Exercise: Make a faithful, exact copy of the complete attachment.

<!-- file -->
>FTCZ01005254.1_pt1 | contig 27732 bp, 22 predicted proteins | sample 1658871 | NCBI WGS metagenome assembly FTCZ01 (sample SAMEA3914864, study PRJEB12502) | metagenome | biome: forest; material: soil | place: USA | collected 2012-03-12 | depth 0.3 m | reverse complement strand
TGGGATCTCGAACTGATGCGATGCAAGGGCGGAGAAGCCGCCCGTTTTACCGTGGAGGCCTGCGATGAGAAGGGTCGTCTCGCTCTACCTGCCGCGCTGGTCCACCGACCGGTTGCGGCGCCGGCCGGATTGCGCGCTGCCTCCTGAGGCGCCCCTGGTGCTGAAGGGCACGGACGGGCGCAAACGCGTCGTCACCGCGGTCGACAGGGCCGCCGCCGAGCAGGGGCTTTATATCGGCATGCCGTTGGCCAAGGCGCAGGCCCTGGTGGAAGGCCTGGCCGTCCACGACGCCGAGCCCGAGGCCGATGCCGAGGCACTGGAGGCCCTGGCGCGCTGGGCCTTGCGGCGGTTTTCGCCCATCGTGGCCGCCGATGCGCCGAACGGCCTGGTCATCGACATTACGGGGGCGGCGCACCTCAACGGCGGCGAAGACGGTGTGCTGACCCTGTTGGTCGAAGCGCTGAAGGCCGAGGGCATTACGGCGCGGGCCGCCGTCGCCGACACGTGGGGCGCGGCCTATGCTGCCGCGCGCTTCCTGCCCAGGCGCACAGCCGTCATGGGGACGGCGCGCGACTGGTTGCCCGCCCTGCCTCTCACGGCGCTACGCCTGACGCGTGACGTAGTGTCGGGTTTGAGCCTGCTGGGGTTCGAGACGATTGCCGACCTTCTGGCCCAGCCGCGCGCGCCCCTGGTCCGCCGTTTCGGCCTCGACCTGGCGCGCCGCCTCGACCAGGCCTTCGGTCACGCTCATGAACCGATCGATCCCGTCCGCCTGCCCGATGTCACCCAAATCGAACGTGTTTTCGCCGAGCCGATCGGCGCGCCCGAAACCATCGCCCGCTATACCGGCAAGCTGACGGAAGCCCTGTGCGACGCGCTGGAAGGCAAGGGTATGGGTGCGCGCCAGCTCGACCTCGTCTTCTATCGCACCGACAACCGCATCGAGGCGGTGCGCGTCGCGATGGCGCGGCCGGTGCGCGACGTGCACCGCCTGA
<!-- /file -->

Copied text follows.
>FTCZ01005254.1_pt1 | contig 27732 bp, 22 predicted proteins | sample 1658871 | NCBI WGS metagenome assembly FTCZ01 (sample SAMEA3914864, study PRJEB12502) | metagenome | biome: forest; material: soil | place: USA | collected 2012-03-12 | depth 0.3 m | reverse complement strand
TGGGATCTCGAACTGATGCGATGCAAGGGCGGAGAAGCCGCCCGTTTTACCGTGGAGGCCTGCGATGAGAAGGGTCGTCTCGCTCTACCTGCCGCGCTGGTCCACCGACCGGTTGCGGCGCCGGCCGGATTGCGCGCTGCCTCCTGAGGCGCCCCTGGTGCTGAAGGGCACGGACGGGCGCAAACGCGTCGTCACCGCGGTCGACAGGGCCGCCGCCGAGCAGGGGCTTTATATCGGCATGCCGTTGGCCAAGGCGCAGGCCCTGGTGGAAGGCCTGGCCGTCCACGACGCCGAGCCCGAGGCCGATGCCGAGGCACTGGAGGCCCTGGCGCGCTGGGCCTTGCGGCGGTTTTCGCCCATCGTGGCCGCCGATGCGCCGAACGGCCTGGTCATCGACATTACGGGGGCGGCGCACCTCAACGGCGGCGAAGACGGTGTGCTGACCCTGTTGGTCGAAGCGCTGAAGGCCGAGGGCATTACGGCGCGGGCCGCCGTCGCCGACACGTGGGGCGCGGCCTATGCTGCCGCGCGCTTCCTGCCCAGGCGCACAGCCGTCATGGGGACGGCGCGCGACTGGTTGCCCGCCCTGCCTCTCACGGCGCTACGCCTGACGCGTGACGTAGTGTCGGGTTTGAGCCTGCTGGGGTTCGAGACGATTGCCGACCTTCTGGCCCAGCCGCGCGCGCCCCTGGTCCGCCGTTTCGGCCTCGACCTGGCGCGCCGCCTCGACCAGGCCTTCGGTCACGCTCATGAACCGATCGATCCCGTCCGCCTGCCCGATGTCACCCAAATCGAACGTGTTTTCGCCGAGCCGATCGGCGCGCCCGAAACCATCGCCCGCTATACCGGCAAGCTGACGGAAGCCCTGTGCGACGCGCTGGAAGGCAAGGGTATGGGTGCGCGCCAGCTCGACCTCGTCTTCTATCGCACCGACAACCGCATCGAGGCGGTGCGCGTCGCGATGGCGCGGCCGGTGCGCGACGTGCACCGCCTGA